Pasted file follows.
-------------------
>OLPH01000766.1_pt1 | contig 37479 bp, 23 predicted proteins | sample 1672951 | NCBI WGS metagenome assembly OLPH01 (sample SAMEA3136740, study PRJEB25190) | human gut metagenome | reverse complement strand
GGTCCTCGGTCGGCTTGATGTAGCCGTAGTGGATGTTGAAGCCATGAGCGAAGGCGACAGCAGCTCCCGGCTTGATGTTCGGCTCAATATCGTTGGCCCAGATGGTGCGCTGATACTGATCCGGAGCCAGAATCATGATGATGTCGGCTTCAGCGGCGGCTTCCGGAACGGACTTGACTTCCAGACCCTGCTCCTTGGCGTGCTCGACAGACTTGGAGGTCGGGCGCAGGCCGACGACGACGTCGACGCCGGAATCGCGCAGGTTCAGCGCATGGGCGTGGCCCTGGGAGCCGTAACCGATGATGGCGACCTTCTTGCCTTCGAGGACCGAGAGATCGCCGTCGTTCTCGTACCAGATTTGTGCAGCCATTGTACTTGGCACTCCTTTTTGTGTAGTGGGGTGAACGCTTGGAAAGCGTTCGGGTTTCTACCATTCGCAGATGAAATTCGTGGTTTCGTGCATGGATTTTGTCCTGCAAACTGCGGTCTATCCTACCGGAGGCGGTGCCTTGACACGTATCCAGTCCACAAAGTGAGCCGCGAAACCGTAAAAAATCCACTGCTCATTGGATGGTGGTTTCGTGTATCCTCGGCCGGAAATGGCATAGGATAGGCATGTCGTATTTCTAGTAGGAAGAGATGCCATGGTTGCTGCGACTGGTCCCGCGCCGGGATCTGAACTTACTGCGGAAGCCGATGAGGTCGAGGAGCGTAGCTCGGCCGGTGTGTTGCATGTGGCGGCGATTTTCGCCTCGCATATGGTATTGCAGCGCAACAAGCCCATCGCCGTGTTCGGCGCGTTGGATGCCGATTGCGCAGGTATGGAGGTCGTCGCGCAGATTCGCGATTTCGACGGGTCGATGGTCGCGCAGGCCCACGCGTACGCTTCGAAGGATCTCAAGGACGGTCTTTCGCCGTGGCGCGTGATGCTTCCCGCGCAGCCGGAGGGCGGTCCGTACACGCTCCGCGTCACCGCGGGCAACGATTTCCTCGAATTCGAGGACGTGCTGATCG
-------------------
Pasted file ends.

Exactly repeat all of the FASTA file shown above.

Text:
>OLPH01000766.1_pt1 | contig 37479 bp, 23 predicted proteins | sample 1672951 | NCBI WGS metagenome assembly OLPH01 (sample SAMEA3136740, study PRJEB25190) | human gut metagenome | reverse complement strand
GGTCCTCGGTCGGCTTGATGTAGCCGTAGTGGATGTTGAAGCCATGAGCGAAGGCGACAGCAGCTCCCGGCTTGATGTTCGGCTCAATATCGTTGGCCCAGATGGTGCGCTGATACTGATCCGGAGCCAGAATCATGATGATGTCGGCTTCAGCGGCGGCTTCCGGAACGGACTTGACTTCCAGACCCTGCTCCTTGGCGTGCTCGACAGACTTGGAGGTCGGGCGCAGGCCGACGACGACGTCGACGCCGGAATCGCGCAGGTTCAGCGCATGGGCGTGGCCCTGGGAGCCGTAACCGATGATGGCGACCTTCTTGCCTTCGAGGACCGAGAGATCGCCGTCGTTCTCGTACCAGATTTGTGCAGCCATTGTACTTGGCACTCCTTTTTGTGTAGTGGGGTGAACGCTTGGAAAGCGTTCGGGTTTCTACCATTCGCAGATGAAATTCGTGGTTTCGTGCATGGATTTTGTCCTGCAAACTGCGGTCTATCCTACCGGAGGCGGTGCCTTGACACGTATCCAGTCCACAAAGTGAGCCGCGAAACCGTAAAAAATCCACTGCTCATTGGATGGTGGTTTCGTGTATCCTCGGCCGGAAATGGCATAGGATAGGCATGTCGTATTTCTAGTAGGAAGAGATGCCATGGTTGCTGCGACTGGTCCCGCGCCGGGATCTGAACTTACTGCGGAAGCCGATGAGGTCGAGGAGCGTAGCTCGGCCGGTGTGTTGCATGTGGCGGCGATTTTCGCCTCGCATATGGTATTGCAGCGCAACAAGCCCATCGCCGTGTTCGGCGCGTTGGATGCCGATTGCGCAGGTATGGAGGTCGTCGCGCAGATTCGCGATTTCGACGGGTCGATGGTCGCGCAGGCCCACGCGTACGCTTCGAAGGATCTCAAGGACGGTCTTTCGCCGTGGCGCGTGATGCTTCCCGCGCAGCCGGAGGGCGGTCCGTACACGCTCCGCGTCACCGCGGGCAACGATTTCCTCGAATTCGAGGACGTGCTGATCG